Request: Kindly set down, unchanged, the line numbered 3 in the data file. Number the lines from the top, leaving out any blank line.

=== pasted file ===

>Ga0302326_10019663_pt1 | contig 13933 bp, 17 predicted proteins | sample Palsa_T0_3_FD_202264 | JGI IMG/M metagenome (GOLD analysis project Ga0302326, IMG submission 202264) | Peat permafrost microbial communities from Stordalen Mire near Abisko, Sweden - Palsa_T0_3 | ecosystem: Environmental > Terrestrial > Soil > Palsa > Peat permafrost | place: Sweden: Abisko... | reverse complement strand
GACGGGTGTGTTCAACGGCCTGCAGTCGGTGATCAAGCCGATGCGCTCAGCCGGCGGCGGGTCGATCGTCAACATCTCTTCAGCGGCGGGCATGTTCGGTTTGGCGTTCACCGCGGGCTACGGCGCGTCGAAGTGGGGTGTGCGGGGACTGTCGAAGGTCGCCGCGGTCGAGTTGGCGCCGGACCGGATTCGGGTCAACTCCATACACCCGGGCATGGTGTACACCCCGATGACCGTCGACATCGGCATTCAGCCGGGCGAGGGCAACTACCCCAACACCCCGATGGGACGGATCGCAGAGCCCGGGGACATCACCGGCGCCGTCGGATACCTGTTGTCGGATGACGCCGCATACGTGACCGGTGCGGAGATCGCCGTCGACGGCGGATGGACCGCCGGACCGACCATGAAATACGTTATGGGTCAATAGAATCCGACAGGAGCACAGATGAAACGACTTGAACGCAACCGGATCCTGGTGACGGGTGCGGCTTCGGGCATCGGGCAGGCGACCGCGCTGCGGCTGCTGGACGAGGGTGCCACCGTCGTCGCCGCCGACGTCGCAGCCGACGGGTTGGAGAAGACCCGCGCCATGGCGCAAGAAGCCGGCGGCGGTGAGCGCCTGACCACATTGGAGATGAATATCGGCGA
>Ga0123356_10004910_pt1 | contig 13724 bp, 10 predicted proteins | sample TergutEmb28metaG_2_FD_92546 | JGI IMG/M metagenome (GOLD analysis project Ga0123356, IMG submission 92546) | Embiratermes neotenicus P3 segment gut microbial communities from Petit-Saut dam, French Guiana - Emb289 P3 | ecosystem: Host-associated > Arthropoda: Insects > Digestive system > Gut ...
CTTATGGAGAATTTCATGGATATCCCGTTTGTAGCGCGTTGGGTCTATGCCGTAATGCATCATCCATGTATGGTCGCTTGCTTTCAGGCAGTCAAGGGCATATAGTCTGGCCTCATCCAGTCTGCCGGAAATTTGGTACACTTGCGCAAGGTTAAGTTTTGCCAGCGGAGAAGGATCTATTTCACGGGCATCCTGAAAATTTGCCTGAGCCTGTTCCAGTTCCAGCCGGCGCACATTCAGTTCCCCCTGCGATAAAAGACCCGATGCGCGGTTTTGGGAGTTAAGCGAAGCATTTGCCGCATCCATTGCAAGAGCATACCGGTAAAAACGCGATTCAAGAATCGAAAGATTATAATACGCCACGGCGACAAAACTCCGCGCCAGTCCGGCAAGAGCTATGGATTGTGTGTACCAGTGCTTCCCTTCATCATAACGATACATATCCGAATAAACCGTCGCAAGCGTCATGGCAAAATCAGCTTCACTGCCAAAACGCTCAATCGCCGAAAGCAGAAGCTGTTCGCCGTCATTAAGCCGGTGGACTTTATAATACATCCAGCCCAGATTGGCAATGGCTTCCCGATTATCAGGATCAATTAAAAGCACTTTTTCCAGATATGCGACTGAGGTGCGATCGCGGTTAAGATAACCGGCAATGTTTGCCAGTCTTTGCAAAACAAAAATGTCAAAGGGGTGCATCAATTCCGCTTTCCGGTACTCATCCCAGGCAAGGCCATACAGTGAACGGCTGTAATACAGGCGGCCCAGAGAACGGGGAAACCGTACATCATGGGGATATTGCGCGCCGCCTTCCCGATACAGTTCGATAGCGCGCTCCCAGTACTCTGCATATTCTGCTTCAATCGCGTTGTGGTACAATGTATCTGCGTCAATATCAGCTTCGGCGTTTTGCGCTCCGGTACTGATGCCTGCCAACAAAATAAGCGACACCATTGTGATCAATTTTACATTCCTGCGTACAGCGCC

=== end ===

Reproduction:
>Ga0123356_10004910_pt1 | contig 13724 bp, 10 predicted proteins | sample TergutEmb28metaG_2_FD_92546 | JGI IMG/M metagenome (GOLD analysis project Ga0123356, IMG submission 92546) | Embiratermes neotenicus P3 segment gut microbial communities from Petit-Saut dam, French Guiana - Emb289 P3 | ecosystem: Host-associated > Arthropoda: Insects > Digestive system > Gut ...